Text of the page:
Their specific stories may vary, but many of the people calling for Stillwater Public Schools to get kids back in classrooms say neither students nor parents are doing well under the district’s current distance learning program.
Parents of younger children say it’s no way for small children to learn and it doesn’t address the social development that is crucial for children.
Parents who gathered on the lawn of the Board of Education Building Tuesday and those who addressed the school board during its meeting, told stories of stressed-out children and parents driven to tears as they struggle to complete school work at night, sometimes long past the usual bed time.
Kami Shipman, who has children in 2nd grade and Pre-K, said she and her husband are essential works who continued going in through the shutdown.
When the family gets home, there’s time for a quick dinner and bath before starting schoolwork at about 7:30 p.m. Her children are up past 10 p.m., trying to finish their school work and aren’t getting enough sleep, she said.
She said teachers are also essential workers and asked the board to change how it determines school closures.
“I’m not asking more than has been required of me, to serve the needs of the community,” she said.
Courtney Miller is the mother of a kindergarten student who she says was excited to meet her teacher and attend school, but now becomes frustrated and cries when she has to do schoolwork on the computer.
“She now hates kindergarten,” Miller said of her daughter.
Older students said they want to be with their friends and are willing to wear masks and maintain social distance if it means they can be in school.
Maggie Green and Taylor Davis, both sophomores at Stillwater High School, said it seems like priorities are out of order when students can’t go to public school but stores are open, university students can go to class and go to bars and football games are still happening.
Maggie’s mother Amy Green said she worries about kids feeling isolated and becoming depressed.
Her own daughter cries every day, she said.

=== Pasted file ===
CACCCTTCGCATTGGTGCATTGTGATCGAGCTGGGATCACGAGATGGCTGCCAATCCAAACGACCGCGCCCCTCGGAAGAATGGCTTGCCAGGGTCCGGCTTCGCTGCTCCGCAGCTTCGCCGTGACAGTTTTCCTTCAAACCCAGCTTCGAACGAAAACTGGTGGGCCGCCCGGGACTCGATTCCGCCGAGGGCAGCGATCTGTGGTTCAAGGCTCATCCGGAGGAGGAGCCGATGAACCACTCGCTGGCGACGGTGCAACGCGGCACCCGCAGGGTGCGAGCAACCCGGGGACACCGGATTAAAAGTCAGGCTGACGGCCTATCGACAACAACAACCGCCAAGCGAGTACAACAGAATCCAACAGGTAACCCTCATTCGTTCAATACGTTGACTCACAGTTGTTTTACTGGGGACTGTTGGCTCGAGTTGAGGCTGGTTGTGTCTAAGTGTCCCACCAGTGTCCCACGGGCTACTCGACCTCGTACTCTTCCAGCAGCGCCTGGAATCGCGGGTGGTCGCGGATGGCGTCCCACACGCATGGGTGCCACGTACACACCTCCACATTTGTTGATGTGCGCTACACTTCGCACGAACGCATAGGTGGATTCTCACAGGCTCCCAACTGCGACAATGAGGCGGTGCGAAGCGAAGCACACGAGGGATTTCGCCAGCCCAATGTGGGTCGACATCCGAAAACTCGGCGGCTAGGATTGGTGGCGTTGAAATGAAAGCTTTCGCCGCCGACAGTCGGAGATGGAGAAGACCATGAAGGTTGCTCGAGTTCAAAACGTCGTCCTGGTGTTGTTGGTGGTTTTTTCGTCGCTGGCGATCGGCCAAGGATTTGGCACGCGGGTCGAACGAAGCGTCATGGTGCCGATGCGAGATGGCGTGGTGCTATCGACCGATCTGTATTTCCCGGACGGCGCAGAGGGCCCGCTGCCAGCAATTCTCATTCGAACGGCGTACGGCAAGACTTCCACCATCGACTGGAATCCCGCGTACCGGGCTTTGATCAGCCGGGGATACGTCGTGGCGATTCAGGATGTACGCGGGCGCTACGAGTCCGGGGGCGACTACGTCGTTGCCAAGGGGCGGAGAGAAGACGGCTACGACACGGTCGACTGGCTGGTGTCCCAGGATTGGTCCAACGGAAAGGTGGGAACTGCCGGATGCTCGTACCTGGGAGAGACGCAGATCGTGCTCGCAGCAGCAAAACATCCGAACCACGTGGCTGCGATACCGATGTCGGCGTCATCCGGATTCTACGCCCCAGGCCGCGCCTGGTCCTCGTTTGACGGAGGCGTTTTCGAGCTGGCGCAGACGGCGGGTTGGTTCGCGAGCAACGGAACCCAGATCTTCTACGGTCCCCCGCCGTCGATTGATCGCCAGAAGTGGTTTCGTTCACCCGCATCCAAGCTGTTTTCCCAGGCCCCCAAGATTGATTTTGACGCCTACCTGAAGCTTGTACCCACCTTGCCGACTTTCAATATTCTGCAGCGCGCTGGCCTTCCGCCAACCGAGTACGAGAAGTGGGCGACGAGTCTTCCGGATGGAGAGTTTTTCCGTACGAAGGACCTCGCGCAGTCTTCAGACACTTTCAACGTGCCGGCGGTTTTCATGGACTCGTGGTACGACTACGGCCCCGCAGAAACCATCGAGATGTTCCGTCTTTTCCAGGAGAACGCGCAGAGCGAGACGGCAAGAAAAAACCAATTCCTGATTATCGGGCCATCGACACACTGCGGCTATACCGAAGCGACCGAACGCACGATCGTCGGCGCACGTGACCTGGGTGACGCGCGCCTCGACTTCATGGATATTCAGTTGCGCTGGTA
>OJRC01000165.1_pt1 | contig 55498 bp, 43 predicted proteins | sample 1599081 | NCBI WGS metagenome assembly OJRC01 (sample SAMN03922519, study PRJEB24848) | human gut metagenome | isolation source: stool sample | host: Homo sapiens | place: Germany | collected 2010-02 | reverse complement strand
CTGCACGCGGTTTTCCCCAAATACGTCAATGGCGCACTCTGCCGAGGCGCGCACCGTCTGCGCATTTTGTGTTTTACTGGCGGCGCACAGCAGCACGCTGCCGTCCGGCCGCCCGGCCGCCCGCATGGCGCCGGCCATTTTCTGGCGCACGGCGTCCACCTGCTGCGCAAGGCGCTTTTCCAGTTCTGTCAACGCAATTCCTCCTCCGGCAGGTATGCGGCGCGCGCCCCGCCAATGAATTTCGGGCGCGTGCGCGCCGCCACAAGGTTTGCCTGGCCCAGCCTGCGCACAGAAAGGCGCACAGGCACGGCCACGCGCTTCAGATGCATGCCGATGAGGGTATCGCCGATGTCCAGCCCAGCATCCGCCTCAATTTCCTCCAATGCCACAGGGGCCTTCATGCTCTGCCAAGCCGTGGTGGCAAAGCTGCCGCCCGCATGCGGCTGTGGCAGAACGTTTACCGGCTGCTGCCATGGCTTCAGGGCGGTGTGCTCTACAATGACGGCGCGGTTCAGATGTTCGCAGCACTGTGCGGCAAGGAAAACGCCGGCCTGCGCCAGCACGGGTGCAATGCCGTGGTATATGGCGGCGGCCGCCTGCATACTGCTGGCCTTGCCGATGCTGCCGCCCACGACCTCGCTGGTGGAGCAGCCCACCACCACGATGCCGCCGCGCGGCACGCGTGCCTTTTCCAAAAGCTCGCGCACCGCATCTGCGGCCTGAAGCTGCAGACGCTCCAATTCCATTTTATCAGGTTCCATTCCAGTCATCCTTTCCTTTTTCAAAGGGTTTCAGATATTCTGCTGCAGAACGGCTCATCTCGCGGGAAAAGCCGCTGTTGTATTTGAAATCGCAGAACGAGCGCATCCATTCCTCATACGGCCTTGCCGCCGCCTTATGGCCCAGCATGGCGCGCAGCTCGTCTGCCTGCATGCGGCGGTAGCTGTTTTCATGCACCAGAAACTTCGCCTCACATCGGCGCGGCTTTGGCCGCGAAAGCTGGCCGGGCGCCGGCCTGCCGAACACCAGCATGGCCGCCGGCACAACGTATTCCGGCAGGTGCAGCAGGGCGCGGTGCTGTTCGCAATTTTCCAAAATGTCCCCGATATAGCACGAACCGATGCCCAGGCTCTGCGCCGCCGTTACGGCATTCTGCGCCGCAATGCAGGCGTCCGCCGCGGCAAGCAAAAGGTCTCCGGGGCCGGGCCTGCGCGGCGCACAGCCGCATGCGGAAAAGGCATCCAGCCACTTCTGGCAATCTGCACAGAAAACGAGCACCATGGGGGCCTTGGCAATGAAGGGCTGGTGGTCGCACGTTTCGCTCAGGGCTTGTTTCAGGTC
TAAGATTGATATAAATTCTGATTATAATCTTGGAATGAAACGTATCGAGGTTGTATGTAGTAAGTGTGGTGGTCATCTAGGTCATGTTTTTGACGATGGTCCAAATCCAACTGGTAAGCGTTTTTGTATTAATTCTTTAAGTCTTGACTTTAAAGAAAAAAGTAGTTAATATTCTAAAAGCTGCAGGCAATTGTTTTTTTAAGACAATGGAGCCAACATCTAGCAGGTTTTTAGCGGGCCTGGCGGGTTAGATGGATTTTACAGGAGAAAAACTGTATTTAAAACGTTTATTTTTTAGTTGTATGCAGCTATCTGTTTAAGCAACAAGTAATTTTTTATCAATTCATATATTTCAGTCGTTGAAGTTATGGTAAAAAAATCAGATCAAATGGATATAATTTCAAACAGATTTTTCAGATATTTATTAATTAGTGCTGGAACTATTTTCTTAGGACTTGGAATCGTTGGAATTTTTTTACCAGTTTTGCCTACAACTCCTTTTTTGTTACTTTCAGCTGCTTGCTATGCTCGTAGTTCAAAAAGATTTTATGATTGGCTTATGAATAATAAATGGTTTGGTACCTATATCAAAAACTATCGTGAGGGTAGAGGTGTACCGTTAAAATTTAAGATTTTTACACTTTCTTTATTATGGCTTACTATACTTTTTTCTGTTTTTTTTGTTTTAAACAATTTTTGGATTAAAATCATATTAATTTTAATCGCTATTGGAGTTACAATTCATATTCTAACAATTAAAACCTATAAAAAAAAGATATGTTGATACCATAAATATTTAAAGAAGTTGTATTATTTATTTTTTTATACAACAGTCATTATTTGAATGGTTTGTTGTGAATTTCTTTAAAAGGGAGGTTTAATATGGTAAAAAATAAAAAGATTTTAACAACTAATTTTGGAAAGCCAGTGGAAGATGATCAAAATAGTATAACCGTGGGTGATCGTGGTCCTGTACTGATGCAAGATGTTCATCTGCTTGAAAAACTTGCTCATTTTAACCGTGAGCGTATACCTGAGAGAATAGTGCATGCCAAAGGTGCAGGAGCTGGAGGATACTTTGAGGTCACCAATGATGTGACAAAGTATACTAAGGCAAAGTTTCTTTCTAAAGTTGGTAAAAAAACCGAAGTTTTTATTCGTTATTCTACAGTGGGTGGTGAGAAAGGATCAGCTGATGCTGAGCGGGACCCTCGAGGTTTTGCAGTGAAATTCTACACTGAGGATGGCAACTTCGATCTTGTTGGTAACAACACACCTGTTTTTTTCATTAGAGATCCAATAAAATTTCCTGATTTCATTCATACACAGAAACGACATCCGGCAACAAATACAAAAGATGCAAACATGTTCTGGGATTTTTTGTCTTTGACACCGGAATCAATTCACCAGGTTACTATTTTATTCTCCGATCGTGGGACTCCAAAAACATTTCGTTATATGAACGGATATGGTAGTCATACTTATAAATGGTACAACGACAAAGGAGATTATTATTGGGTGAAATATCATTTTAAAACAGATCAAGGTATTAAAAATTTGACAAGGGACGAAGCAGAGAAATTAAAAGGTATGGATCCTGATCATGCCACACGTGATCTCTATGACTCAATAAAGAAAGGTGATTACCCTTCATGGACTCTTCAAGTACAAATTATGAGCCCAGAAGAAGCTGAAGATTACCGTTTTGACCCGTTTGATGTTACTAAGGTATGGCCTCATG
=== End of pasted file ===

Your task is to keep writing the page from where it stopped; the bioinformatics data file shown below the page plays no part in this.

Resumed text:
Amy Green is willing to take the risk of sending her daughter to school in person because she feels comfortable with the mask requirements and cleaning procedures the district already adopted.
Some said they are OK but they’re concerned about the families who can’t afford child care, the parents who can’t take time off work and the children who are left alone to try to figure it out for themselves.
“(We’re) kind of just feeling like they shouldn’t have to choose between what basic need they’re going to have to fill for the day, whether it’s a child having supervision or a child having an education or being able to feed their families,” Josie Ehlers said. “We don’t feel like it’s being talked about enough.”
The teachers were generally lauded for going above and beyond for their students, but the metric used to determine whether traditional classroom instruction is appropriate came under fire.
Some parents accused the district of hypocrisy for allowing sporting events to continue if it's not safe for students to be in school.
Scott Wallace told the school board her doesn’t believe safety or community spread was actually behind the decision to go to distance learning. Instead, he blamed “a vocal minority” of teachers for the decision.
A few people praised the board for making what they characterized as a tough decision with safety in mind.
Preston Bobo said parents who enrolled their children for traditional instruction knew it was possible that distance learning could happen and he called any other assertion “incredibly disingenuous.”
Studies that have shown children can carry high viral loads without showing symptoms, which puts them at risk from carrying it to vulnerable family members and school staff, he said.
“I think waiting until kids are infected to close classes is immoral,” Bobo said. “ … I think it’s the moral choice to keep as many people from getting the virus as possible.”
District administration is developing an alternating schedules a half-step between traditional and distance learning.
The district is also making other adjustments based on feedback from parents that are designed make things easier on them, Superintendent Marc Moore told the board members.
“I wish I had this month to live over again,” he said.